DAVID C O’NEAL
I FEEL A sense of satisfaction that since the recent spike in murders in which 42 people lost their lives in just seven days, National Security Minister Stuart Young has initiated amendments to our firearm laws in an attempt to avoid a recurrence.
However, what may offer some degree of obstruction is the fact that there is an appreciable number of career criminals who undergo training and retraining to ensure effectiveness in their operations, with murders being their speciality, their “pet subject.”
As part of their training, taking chances or risks is forbidden. To them, being armed with a firearm in a public place is a risk only to those people who had been previously charged by police for firearm-related offences or to people who currently have firearm-related matters pending in the courts.
Career criminals are referred to by their acquaintances as professionals. They often boast that they have never been handcuffed by police nor have ever seen the inside of a station cell. Detailed planning, chancing nothing, taking no risks whatever are the guidelines followed by career criminals.
This category of criminal should be therefore made to face all the risks that could be dished out. These so-called professionals are not known to police, therefore they are able to drive around freely with their “piece” in their vehicles waiting for the opportune time and place to “take out” their unsuspecting victims.
I strongly advocate that law enforcement officers cleverly and skilfully sniff out several locations in the country for vehicle searching which should be conducted twice or three times weekly for a duration of at least 90 minutes, with search locations varying from time to time. This is a major risk creation technique that would hold good for all gun-carrying motoring criminals, professionals or otherwise.
While we cannot overemphasise the value of modern-day technology, we must never fail to give proper attention to the fact that, though old-school, proper security is maintained by conducting regular irregular searches by day and by night.
Should there be technology in place to view the exterior of a vehicle to determine whether there are arms, ammunition and explosive devices in the interior, then there would be little or no need for the searching of vehicles.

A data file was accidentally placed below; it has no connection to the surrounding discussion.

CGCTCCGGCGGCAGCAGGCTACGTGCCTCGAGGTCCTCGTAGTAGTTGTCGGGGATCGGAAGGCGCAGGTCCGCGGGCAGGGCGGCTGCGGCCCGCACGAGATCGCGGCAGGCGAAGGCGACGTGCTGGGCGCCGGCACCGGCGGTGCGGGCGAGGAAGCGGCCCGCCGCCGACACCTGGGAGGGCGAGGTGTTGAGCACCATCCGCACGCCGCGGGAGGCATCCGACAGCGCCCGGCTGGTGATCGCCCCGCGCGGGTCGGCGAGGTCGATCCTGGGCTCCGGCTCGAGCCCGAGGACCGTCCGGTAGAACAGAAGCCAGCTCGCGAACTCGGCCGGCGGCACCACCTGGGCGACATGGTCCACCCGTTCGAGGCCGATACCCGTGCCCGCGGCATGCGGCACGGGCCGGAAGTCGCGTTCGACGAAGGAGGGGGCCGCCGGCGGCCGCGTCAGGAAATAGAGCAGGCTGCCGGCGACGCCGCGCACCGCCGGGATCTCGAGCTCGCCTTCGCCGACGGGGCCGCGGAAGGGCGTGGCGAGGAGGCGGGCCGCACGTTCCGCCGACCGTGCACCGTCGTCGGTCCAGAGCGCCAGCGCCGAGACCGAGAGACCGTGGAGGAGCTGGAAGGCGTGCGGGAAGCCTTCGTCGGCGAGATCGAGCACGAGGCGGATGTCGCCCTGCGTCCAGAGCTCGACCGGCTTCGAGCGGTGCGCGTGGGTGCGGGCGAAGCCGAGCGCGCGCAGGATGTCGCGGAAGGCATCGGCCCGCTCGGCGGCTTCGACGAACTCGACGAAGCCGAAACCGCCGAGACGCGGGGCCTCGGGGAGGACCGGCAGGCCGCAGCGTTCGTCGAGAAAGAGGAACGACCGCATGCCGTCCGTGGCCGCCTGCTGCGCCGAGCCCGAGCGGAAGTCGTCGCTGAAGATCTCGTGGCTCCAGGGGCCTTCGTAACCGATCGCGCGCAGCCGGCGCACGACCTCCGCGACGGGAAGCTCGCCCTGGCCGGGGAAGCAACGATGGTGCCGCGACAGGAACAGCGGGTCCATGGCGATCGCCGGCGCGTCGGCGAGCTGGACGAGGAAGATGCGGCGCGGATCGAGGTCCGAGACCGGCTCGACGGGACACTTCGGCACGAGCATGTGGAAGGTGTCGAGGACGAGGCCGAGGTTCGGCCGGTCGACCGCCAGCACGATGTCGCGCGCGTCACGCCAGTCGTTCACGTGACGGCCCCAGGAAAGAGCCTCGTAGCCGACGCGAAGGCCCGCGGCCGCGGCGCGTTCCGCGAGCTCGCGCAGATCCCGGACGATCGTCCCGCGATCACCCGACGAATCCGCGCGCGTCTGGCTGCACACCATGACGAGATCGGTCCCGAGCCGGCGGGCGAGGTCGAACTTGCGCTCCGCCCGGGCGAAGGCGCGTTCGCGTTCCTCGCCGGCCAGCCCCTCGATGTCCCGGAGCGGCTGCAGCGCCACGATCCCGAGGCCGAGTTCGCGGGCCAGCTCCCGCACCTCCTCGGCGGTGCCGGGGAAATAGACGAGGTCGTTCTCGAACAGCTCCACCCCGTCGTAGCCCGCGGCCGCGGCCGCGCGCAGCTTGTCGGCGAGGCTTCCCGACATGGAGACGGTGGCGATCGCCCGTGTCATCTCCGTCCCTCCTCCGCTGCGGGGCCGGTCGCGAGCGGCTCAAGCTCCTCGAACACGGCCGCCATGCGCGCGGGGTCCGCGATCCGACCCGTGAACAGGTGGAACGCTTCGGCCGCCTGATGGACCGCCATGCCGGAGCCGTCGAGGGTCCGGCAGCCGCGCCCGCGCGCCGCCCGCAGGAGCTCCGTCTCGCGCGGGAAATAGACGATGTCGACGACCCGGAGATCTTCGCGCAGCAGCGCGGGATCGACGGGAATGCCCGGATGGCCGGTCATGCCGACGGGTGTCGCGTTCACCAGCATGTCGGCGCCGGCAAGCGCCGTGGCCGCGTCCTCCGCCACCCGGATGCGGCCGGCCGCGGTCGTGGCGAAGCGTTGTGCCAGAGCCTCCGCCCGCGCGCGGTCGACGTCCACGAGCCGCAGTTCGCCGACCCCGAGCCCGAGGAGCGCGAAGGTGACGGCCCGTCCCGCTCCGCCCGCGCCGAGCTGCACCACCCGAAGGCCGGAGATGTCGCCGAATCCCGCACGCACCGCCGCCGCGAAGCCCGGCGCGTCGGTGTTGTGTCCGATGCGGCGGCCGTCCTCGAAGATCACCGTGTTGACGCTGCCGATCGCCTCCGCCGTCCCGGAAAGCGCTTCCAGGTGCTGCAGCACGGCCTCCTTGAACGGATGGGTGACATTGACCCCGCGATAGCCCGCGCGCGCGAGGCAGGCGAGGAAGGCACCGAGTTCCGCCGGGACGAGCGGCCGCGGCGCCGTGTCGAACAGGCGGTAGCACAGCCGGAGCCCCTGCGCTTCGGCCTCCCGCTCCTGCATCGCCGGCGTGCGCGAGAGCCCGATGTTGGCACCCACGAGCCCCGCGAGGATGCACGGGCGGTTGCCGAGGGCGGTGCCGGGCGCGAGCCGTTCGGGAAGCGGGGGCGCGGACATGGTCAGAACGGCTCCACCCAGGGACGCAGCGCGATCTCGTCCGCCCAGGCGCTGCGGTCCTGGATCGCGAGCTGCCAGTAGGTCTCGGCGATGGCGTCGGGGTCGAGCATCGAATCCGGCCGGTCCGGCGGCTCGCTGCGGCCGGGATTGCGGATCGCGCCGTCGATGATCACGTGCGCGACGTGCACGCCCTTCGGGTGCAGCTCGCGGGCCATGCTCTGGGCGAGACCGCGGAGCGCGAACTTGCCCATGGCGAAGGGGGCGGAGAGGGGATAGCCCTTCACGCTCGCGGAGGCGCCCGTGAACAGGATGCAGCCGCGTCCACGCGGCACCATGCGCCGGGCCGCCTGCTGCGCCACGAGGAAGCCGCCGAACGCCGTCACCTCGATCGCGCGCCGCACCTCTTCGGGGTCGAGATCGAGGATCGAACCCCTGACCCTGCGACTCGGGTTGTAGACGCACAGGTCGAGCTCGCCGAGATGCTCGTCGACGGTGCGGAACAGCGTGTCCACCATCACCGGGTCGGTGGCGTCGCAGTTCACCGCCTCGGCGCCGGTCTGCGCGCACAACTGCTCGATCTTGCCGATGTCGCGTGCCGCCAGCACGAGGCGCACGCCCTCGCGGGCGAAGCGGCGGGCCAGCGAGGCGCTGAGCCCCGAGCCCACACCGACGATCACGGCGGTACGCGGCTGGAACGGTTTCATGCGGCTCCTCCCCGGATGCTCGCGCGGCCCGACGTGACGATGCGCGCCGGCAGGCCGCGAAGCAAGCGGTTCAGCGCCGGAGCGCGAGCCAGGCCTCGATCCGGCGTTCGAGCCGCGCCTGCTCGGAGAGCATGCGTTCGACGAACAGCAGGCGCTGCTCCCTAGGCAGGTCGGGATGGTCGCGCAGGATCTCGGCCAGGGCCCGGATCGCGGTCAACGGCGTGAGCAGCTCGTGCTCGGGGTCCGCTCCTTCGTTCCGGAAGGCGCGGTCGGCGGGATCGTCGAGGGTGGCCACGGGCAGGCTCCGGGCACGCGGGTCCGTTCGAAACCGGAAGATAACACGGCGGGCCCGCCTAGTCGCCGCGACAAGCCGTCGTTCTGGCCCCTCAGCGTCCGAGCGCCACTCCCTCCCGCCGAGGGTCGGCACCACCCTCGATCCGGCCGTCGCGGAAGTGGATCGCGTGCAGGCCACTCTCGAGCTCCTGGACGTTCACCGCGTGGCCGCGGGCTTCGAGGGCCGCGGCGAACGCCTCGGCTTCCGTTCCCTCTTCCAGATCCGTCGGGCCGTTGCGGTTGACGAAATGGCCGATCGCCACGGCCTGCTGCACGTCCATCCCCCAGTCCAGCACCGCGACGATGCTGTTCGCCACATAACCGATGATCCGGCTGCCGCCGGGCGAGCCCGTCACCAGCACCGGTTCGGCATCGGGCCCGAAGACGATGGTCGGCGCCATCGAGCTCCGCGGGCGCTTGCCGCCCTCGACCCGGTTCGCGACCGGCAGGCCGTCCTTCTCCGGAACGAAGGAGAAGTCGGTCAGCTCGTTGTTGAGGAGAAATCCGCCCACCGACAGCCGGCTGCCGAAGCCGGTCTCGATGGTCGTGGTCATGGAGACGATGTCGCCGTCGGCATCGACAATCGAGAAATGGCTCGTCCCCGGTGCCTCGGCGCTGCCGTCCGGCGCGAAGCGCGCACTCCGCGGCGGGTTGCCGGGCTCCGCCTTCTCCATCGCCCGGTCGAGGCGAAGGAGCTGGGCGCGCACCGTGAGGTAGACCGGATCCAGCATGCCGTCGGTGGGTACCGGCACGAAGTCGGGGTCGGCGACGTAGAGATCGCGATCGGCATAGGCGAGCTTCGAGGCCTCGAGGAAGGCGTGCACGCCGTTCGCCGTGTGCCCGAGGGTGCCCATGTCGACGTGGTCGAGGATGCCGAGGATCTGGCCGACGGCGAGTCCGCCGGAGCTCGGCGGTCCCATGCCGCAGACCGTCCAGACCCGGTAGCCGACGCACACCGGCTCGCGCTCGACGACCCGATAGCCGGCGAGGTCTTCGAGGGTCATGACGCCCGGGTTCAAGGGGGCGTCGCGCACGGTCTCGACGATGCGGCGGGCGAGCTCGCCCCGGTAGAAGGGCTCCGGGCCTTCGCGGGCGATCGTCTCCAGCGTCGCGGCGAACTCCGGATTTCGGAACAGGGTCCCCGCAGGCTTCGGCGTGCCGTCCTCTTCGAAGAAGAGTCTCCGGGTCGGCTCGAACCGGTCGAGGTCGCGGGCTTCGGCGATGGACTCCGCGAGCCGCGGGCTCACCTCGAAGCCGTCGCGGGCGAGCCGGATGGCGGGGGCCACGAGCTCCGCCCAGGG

Foot patrols too should be conducting regular irregular rubdown searches on pedestrians. This is strategic crime-fighting, more so now that the penalty for gun possession has been increased. The risk involved in being in a public place with an illegal firearm has now become greater.
I recall vividly that when former CoP Stephen Williams had exhausted all his options without obtaining the desired results he cried out that we need divine intervention and probably we really do.
Having regard to the number of brutal and horrific murders, we are now seeing, both on land and on the high seas, and having regard to the strange circumstances in which our innocent children are losing their lives, we can justifiably conclude that the land needs spiritual cleansing and healing.
In these circumstances, I wish to appeal to the minister to consider calling in the head of the Inter-Religious Organisation to discuss the feasibility of having all governmental and other departments throughout the country engage in one hour of prayer in their own workspace at the same time once every three weeks.
With a date and time set, all participants are to begin this national prayer session simultaneously and, if needs be, there should be consideration for days of national fast along with prayer, be it all voluntarily.
However, there may be some denominations that are not in the IRO. In such a situation, the head of the IRO is to contact the leaders of those groups, inviting them to join in with their flock. My proposal is to have these prayer sessions until the murders have abated to a sobering and acceptable level.
What is being advanced here is a double-barrelled approach in dealing with the country’s unacceptable murder statistics, but while there may be many God-fearing citizens in this rainbow country who believe in the power of prayer, they may not believe in the effects of risk.
The explanation is understandable. When one is faced with a risk, his well-being and safety cannot be guaranteed, therefore in such circumstances it would be reasonable to deduce that risks have the capacity to generate behavioural modification.
This is all about lessening the blood flow in our streets and in our villages and towns. It is all about making the country safer for both nationals and visitors. It’s all about depleting the murder rate to an acceptable level. It’s all about setting the tone for other nations to follow.